BY VINCENT UJUMADU
AWKA- THE ancient kingdom of Nri in Anaocha Local Government Area of Anambra State, believed to be the cradle of Igbo civilisation, recently celebrated the famous Agwu Festival began over 1000 years ago. Indeed, it was a sight to behold as all the villages in Nri marched into the Nri market square, venue of the event, with their glamorous masquerades accompanied by their leaders.
Although the recent Igweship tussle almost undermined the festival as there was controversy about when the moon was actually sighted for the Agwu festival to commence, the President-General of Nri People’s Union, Chief Kevin Chiedozie told South-East Voice that most people in the community did not want to link the festival with the Igweship of the town.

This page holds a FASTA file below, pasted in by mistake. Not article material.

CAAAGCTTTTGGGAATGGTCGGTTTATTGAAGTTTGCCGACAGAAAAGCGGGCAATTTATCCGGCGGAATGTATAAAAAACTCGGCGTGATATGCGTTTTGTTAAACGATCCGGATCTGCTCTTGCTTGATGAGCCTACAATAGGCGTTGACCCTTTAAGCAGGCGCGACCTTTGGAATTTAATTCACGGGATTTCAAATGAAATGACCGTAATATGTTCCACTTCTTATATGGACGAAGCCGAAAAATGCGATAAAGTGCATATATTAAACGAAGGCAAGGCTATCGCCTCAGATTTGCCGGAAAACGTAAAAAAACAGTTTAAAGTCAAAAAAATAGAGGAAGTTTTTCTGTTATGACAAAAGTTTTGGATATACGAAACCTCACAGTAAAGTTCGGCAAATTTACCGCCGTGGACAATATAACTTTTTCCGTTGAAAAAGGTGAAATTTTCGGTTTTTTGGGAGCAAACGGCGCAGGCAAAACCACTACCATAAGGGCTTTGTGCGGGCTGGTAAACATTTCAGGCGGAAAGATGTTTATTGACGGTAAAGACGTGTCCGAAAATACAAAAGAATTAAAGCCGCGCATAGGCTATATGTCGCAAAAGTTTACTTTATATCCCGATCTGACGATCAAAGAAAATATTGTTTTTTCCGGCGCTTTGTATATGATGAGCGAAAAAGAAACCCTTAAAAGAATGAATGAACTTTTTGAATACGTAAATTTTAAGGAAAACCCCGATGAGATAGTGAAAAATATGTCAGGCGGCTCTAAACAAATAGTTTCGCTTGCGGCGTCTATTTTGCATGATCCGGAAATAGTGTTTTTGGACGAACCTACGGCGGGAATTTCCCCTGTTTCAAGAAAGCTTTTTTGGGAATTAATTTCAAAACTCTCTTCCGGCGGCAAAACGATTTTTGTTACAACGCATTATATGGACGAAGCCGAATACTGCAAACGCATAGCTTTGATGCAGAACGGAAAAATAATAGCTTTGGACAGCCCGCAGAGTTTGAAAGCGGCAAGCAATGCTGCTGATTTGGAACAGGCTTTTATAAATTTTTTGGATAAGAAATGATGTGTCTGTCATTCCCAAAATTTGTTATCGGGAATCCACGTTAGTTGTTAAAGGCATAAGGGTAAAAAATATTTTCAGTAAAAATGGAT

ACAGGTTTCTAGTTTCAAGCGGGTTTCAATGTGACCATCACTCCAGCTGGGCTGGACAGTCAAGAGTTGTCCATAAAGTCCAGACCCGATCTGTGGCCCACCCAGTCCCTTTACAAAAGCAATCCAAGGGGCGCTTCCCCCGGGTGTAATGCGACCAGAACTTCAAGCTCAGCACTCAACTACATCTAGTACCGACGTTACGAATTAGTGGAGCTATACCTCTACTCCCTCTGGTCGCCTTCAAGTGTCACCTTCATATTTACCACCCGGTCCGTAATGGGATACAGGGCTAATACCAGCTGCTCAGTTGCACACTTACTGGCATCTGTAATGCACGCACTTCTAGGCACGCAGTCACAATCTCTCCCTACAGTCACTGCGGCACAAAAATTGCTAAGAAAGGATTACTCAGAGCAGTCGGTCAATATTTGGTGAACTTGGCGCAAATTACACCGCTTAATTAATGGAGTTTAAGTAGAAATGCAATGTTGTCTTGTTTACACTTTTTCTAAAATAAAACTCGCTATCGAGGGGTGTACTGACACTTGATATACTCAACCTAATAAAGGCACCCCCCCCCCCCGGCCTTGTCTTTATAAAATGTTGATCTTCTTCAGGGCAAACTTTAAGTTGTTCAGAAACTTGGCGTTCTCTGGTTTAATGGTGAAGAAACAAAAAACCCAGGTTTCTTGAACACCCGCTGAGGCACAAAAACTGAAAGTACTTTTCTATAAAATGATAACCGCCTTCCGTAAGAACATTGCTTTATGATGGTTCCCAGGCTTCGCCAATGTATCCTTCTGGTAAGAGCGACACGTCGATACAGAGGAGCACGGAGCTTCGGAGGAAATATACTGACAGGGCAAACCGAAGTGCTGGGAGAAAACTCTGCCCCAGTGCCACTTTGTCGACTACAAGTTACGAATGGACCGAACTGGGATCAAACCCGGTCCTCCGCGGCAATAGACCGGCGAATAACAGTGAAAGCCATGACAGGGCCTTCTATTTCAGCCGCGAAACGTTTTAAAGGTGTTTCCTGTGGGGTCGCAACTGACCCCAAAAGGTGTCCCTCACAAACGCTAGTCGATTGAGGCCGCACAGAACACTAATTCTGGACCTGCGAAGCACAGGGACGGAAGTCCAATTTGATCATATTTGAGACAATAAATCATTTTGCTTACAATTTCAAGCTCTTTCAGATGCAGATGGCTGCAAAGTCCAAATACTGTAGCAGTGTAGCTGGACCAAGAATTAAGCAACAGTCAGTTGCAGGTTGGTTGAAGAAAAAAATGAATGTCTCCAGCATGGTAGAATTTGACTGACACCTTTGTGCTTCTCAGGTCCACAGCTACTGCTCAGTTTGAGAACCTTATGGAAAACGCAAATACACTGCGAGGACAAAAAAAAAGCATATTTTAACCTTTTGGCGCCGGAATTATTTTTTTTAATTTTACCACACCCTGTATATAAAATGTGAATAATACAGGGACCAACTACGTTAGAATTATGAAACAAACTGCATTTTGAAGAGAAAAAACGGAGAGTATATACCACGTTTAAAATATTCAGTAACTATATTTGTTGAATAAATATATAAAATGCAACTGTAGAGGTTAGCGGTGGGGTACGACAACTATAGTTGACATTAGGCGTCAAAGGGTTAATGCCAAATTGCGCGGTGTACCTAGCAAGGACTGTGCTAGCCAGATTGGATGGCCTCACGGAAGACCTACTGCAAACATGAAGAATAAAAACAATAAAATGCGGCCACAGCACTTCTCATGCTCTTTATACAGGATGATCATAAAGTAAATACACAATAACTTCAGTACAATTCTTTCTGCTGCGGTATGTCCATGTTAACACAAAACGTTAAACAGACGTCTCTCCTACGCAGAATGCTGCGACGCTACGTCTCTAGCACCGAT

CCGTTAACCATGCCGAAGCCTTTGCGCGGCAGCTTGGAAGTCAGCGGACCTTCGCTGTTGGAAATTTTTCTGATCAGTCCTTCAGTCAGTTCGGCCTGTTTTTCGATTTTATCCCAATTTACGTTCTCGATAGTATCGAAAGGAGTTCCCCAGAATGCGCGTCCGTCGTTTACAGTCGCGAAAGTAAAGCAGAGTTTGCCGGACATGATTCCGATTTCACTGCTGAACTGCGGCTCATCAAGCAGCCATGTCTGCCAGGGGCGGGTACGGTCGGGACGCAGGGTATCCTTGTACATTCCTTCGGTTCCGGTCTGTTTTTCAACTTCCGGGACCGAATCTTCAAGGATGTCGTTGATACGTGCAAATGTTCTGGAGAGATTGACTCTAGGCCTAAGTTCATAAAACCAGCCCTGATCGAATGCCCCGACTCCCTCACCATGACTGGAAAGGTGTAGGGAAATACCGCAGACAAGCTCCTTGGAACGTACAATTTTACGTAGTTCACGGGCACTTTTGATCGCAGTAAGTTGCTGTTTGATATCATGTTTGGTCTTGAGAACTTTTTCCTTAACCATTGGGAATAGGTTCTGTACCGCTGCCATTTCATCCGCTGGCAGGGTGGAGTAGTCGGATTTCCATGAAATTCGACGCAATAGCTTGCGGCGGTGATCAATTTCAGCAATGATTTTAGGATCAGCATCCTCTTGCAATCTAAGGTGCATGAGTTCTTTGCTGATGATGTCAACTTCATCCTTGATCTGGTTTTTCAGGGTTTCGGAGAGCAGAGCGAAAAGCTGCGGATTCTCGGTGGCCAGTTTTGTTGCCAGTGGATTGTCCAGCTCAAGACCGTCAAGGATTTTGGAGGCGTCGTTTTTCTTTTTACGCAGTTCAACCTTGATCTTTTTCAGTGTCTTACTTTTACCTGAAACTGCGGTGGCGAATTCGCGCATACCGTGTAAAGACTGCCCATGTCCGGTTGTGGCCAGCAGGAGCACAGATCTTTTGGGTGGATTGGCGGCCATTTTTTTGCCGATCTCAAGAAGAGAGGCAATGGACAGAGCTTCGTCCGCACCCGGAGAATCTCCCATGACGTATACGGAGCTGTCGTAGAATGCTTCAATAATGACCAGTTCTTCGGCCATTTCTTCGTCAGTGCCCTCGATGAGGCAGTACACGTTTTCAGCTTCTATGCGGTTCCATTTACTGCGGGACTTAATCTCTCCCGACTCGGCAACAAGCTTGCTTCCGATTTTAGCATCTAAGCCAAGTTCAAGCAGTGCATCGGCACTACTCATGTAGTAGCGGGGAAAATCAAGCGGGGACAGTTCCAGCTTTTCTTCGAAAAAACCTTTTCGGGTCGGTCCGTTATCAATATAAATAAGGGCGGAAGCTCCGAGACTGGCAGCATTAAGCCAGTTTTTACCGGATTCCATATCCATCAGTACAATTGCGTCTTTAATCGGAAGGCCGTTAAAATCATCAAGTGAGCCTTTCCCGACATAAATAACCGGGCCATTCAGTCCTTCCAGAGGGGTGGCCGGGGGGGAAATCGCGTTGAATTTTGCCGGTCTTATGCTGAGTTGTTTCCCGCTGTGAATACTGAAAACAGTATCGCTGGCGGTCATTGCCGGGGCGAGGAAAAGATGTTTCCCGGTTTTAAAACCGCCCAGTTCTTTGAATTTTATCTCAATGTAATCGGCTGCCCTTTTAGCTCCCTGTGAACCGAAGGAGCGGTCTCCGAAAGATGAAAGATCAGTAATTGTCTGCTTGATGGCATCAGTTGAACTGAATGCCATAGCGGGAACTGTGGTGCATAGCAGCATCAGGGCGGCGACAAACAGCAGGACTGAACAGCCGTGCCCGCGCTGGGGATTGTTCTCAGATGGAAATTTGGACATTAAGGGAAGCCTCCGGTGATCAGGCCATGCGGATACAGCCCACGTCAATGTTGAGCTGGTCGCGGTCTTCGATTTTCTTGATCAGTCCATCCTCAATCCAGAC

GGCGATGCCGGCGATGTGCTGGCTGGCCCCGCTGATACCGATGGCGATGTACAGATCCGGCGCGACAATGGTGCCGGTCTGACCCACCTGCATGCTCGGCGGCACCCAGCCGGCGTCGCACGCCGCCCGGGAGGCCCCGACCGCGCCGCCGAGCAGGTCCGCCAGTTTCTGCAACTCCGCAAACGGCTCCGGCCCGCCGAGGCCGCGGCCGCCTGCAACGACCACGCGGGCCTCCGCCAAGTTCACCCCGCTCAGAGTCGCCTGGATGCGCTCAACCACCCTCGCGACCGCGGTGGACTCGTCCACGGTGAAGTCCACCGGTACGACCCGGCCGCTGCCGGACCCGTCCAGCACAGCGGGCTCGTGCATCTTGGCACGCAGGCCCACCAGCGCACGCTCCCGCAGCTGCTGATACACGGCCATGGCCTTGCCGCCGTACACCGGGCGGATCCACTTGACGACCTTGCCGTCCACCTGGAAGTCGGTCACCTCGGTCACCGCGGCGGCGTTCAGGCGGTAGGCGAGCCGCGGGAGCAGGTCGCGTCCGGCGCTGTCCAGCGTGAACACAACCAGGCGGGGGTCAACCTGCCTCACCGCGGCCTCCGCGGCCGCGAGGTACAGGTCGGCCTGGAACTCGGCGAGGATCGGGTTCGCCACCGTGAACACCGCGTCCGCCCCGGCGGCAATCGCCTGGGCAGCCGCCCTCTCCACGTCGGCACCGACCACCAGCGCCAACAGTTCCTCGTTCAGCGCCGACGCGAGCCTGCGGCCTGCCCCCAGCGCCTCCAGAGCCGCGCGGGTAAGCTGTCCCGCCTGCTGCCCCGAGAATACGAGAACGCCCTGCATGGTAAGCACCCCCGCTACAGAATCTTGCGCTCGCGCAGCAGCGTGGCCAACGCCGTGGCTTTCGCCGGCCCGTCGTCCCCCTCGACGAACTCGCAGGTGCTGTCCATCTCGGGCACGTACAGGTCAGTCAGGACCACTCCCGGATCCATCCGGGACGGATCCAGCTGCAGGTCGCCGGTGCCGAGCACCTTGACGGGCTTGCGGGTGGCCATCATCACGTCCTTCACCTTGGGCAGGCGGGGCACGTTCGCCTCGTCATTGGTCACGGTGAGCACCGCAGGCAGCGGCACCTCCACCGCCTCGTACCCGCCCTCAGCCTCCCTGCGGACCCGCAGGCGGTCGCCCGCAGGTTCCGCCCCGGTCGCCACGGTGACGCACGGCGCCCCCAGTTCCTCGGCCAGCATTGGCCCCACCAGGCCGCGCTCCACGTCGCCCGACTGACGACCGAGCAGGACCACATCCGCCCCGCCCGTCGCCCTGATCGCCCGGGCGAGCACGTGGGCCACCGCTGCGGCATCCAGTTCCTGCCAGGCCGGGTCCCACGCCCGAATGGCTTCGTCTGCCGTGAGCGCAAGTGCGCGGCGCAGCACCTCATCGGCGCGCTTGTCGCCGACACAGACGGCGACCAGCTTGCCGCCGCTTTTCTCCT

According to Chiedozie, Agwu festival is an annual event where the people of Nri come together to show they are one, explaining that it is mainly a festival for the youths, which was why youth masquerades featured prominently during this year’s festival.
Explaining the significance of the Agwu festival, Chiedozie said it usually comes as a preparatory period for harvest of crops later in the year.
He said: “When we celebrate the Igu Aro festival every February to mark the beginning of the farming season, we use the Agwu festival to invoke the spirit of our ancestors to help us make a bountiful harvest.
“During this festival, we perform some rituals to calm down frayed nerves while we expect the harvest that will begin in September. For us as a community, the festival has nothing to do with the squabble over who will become the Igwe.
“This festival is usually performed after the proclamation of the new moon because once the moon appears; we know that the period for Agwu festival has come. This year, there was controversy about when the moon was sighted. Some people claimed that the moon was not correctly sighted, but that has nothing to do with Agwu festival.”